Talking Points

  • Although the United States spends the highest per capita on health care, the quality of life outcomes do not reflect the amount of expenditures in the system.
  • Studies demonstrate consumers’ expectations for the development of new technology, but no nationally coordinated effort or government agency through HHS is in place to oversee new technological innovation.
  • Moving the decision-making market power for the effectiveness of new technological innovation from public and private organizations and third-party payers to an Agency for Health Technology Assessment would focus on comparing new innovation to existing technology rather than a placebo.

Next Steps

The United States government should expand the mandate of the Technology Assessment Program through the Agency for Healthcare Research and Quality.  This program is primarily responsible for assessing the cost-effectiveness and benefits of new technology as compared to existing technologies. In addition, it should introduce policy that requires manufacturers to demonstrate the effectiveness of technological innovation on quality of care as compared to existing technology rather than a placebo.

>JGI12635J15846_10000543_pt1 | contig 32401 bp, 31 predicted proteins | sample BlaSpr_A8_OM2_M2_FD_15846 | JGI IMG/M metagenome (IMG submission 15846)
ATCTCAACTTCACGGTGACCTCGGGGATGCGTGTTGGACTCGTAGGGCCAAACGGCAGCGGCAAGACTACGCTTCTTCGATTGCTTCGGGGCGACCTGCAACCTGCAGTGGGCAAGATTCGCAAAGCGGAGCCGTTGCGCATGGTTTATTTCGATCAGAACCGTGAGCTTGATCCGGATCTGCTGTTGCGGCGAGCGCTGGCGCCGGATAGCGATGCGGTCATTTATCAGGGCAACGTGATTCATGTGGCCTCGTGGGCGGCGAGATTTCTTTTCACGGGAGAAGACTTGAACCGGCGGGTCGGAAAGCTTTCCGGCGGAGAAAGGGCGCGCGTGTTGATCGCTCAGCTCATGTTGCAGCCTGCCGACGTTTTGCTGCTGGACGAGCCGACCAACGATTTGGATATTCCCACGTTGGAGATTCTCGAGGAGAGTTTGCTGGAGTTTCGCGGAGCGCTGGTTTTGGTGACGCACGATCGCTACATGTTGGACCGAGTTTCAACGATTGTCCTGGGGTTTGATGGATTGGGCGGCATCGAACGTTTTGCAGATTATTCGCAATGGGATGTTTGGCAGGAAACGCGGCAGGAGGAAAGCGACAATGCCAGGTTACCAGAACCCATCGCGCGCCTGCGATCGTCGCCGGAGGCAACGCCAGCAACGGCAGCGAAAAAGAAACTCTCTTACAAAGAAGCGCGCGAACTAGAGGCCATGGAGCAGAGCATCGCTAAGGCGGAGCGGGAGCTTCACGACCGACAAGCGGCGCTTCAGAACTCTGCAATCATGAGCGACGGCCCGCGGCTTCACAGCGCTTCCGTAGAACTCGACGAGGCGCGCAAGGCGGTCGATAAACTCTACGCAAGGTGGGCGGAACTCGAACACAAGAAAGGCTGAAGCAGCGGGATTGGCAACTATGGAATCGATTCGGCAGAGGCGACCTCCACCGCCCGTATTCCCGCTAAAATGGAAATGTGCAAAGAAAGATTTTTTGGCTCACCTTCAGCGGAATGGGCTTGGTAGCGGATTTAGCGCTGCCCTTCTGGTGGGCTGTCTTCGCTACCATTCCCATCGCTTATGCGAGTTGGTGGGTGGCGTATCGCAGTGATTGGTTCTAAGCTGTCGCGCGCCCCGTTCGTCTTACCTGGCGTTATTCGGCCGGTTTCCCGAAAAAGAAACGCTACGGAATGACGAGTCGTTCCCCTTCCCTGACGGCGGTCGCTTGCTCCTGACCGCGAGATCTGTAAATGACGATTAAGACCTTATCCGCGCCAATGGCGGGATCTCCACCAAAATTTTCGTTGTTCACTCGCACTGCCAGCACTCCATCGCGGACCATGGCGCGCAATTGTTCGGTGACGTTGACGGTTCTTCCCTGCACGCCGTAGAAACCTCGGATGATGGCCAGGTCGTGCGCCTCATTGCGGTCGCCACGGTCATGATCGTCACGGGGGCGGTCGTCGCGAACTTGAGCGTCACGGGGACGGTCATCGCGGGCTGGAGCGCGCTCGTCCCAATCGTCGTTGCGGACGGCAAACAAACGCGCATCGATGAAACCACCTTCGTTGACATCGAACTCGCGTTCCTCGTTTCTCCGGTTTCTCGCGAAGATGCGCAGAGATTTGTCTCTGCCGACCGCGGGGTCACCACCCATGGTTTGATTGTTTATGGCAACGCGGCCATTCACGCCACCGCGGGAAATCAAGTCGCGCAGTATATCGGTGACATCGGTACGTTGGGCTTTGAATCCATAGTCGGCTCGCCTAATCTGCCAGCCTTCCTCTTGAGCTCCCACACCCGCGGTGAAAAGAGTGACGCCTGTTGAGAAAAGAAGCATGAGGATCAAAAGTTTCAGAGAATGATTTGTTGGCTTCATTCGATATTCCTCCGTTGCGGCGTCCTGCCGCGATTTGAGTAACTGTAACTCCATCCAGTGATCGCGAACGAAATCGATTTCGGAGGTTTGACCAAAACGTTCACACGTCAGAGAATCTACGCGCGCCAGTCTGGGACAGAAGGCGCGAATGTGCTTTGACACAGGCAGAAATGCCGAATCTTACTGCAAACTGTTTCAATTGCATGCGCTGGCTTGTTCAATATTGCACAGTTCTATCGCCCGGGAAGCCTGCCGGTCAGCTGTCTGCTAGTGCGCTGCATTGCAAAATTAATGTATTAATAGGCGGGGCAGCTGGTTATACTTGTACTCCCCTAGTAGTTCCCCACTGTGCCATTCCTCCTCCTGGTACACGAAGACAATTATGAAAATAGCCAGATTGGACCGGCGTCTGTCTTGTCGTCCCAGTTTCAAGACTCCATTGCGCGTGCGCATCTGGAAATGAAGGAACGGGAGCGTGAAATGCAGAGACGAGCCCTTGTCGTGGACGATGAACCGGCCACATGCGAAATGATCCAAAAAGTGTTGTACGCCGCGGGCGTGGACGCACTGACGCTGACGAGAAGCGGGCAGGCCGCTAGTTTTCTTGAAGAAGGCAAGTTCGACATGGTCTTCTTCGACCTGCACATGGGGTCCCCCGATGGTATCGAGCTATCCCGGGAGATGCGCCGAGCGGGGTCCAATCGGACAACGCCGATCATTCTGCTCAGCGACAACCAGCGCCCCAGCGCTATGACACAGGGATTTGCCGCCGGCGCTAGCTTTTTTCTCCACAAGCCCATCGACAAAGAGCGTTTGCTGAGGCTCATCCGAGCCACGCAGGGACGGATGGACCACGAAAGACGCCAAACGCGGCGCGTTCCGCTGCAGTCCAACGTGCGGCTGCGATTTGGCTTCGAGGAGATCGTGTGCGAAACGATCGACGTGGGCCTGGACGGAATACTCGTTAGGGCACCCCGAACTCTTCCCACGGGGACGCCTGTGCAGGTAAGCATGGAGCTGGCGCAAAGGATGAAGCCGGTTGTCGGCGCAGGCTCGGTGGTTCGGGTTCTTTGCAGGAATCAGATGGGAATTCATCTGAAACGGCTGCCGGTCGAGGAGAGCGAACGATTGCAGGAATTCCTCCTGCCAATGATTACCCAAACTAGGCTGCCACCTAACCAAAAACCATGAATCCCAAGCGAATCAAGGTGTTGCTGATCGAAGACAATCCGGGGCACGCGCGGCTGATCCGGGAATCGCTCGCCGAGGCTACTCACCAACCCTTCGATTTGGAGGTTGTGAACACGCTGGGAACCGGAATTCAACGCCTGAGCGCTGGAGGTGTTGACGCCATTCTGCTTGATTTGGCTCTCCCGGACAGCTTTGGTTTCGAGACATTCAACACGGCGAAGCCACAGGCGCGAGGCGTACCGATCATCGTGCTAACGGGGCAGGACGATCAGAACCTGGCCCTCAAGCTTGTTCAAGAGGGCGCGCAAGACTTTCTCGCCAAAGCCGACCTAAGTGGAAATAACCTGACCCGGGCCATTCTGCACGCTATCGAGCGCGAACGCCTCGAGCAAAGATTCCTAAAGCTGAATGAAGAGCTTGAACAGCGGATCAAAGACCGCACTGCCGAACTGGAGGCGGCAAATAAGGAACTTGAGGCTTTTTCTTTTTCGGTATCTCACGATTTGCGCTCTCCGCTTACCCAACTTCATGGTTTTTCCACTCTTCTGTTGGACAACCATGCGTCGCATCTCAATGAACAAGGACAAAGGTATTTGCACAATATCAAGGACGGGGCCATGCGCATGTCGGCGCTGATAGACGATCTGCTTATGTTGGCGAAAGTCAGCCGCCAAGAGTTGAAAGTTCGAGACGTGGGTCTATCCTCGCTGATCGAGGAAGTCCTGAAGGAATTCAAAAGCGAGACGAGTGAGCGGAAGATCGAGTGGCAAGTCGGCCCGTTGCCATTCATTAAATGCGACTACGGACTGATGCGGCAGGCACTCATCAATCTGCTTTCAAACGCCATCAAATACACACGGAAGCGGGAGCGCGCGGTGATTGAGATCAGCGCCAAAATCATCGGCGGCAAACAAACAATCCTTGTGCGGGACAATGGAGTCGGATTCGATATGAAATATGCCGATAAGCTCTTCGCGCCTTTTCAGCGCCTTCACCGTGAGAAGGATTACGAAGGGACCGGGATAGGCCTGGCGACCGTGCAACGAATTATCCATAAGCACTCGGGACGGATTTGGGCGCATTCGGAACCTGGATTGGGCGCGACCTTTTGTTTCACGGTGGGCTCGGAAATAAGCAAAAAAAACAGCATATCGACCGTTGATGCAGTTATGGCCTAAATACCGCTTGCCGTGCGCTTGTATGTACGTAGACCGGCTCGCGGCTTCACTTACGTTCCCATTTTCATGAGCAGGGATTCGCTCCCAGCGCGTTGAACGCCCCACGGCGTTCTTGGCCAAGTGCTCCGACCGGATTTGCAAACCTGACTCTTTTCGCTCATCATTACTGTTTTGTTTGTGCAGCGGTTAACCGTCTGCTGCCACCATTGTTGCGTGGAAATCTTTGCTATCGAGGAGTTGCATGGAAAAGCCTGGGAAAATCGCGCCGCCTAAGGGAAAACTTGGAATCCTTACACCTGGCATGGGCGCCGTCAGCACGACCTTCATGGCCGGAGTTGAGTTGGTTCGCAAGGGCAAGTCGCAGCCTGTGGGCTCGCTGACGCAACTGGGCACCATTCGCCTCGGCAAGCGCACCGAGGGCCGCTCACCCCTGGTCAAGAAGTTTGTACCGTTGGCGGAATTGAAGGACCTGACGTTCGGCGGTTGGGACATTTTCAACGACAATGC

Adam Jutha is an Associate Member of NASI and was the 2011 Nathan J. Stark NASI Intern. He is a senior at the University of North Carolina at Chapel Hill where he is pursuing a Bachelor's degree in Public Health – Health Policy and Management from the Gillings School of Global Public Health. He is currently working in the Princess Margaret Hospital's Cancer Program Planning Department in Toronto, Canada.